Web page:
The Constitution guarantees "A well regulated militia, being necessary to the security of a free state, the right of the people to keep and bear arms, shall not be infringed." The founders of our country, like me, understood the right to bear arms was not to protect our right to sport hunting - It is a right to protect ourselves from tyranny."

Wednesday, January 2, 2013

By Bread Alone

Lunch my senior year of high school consisted of daily trips to the Wrathall's house. Sometimes we would put people in the trunk to fit more in the car.  I'm not advocating that, it's really really stupid in hindsight, but I'm just telling you that Amy-Jo's house was a very popular place to be.  Partly it was because it was a comfortable house for teenagers.  Partly, it was one of the more convenient houses of all in our "group", but to be perfectly honest, mostly it was Fay Wrathall's homemade bread.

She would bake five or six loaves regularly and we would devour at least two every day for lunch.  She provided lunch meats, veggies, cheeses, jams, peanut butter, and any other fixin you could hope for, in addition to the fresh baked bread.  This bread was seriously the thing that dreams were made of.  Soft, sweet, healthy...teenagers don't think of it in those terms, but you just felt so GOOD after eating it.  And for all of the thanks of a bunch of teenagers, who never contributed a dime to my knowledge...she deserves sainthood.

Sometime in the years after, I got the recipe from her but was too intimidated to try to make it.  I have tried other whole wheat bread recipes but usually end up with something more intended for masonry than consumption.  As I've gotten older, I've become more and more concerned with all the crap that is put into our food; I've become a bit of an obsessive label reader.  It started when I came home from a mission in Germany, where preservatives and chemicals are not regularly used in their food, and could literally taste those things in ours.  I've tried to make more and more of what my family eats from scratch, as a result.  I've also tried to become more self reliant in the past few years, and somewhere along the way acquired five 35 gallon garbage cans of wheat (thanks Petersons!), but had no idea what to do with them, so I just toted them from house to house.  Recently, I set out to learn.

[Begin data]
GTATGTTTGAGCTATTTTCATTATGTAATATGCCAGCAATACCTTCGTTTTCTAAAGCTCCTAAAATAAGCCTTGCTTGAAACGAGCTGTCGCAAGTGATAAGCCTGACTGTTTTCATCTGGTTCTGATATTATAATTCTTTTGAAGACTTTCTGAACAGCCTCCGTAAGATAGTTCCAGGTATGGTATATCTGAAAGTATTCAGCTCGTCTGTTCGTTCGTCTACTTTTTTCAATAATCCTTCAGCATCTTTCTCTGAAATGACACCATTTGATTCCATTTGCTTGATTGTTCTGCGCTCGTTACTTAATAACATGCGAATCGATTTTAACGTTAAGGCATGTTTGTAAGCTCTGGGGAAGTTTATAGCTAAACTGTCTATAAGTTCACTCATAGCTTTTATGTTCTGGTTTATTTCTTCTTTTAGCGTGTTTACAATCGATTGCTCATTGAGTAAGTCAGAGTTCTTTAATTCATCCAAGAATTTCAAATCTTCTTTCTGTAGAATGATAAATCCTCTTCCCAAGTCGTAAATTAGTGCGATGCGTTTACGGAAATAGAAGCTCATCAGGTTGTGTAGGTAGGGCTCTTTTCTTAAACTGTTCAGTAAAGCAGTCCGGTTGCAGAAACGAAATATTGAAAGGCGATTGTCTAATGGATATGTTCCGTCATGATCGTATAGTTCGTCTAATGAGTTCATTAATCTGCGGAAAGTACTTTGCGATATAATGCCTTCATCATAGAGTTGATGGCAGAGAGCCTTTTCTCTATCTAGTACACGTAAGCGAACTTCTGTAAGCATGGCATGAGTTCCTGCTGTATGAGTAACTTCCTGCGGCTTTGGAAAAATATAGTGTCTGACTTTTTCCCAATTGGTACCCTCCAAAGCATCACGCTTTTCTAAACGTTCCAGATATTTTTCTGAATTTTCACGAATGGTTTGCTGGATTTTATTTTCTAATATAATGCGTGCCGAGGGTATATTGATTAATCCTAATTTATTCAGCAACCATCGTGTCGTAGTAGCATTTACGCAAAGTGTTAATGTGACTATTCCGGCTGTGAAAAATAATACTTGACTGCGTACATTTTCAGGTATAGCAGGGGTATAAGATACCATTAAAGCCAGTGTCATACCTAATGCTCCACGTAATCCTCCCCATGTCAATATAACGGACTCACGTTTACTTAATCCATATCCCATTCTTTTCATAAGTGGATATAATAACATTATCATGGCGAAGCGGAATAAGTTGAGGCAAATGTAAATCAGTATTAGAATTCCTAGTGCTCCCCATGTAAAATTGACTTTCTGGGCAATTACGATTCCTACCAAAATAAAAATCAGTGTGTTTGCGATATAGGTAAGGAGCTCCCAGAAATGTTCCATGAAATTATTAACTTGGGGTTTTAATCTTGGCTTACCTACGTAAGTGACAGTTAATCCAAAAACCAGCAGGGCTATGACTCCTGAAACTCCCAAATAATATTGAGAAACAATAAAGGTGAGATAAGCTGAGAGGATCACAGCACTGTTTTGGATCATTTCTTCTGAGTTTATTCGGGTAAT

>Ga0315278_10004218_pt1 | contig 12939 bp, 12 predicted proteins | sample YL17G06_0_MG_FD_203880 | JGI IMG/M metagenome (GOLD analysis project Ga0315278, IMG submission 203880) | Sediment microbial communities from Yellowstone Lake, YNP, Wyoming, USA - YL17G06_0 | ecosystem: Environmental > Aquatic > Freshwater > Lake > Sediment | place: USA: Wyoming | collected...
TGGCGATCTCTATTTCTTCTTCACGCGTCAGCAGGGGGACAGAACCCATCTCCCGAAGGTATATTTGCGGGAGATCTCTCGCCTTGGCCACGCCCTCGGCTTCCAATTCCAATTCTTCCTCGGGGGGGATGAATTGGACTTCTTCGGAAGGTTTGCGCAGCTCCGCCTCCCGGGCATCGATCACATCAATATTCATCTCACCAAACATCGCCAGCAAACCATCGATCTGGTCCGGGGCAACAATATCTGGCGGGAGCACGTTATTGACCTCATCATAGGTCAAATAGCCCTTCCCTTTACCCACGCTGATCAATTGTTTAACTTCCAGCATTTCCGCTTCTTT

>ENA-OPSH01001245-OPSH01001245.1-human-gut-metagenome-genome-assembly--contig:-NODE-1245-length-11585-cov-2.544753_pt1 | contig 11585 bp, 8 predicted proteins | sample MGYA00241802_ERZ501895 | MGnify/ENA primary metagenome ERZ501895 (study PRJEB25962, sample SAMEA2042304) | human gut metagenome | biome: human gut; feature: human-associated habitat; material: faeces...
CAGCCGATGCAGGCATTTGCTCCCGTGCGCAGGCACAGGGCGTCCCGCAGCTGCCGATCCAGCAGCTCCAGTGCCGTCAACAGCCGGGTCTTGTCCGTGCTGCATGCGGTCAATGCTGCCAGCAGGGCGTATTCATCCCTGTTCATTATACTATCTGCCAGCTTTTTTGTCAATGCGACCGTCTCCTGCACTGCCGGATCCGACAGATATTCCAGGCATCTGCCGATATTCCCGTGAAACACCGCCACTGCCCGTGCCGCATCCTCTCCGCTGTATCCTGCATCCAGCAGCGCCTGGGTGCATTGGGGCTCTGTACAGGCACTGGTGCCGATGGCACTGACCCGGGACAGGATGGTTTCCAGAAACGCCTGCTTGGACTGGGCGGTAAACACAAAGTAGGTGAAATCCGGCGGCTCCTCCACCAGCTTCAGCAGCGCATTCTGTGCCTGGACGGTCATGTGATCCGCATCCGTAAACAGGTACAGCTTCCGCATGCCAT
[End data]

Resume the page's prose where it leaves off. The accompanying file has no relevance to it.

We've started incorporating fresh ground wheat into our pizza dough, rolls, and other breadstuffs and I've learned some tips and tricks and so set out to conquer whole wheat bread.  It wasn't until a friend on Facebook reminded me that I had Faye's recipe that I decided to try it.

Oh man.  Time warp to '94.  Ok, so it isn't quite as good as hers was (I'm still learning), but it is the best whole wheat bread I have ever made. AND it takes about two hours from start to finish.  No lie.

So here we go:

2 3/4 cups warm water in the mixing bowl
1/3 cups oil (I use olive, but have used coconut and it was great)
1/3-1/2 cup honey
1 1/2 Tbs yeast
2 cups bread flour
1/4 cup gluten flour
Mix thoroughly and let sit about 10 minutes
Then add
1 Tbs salt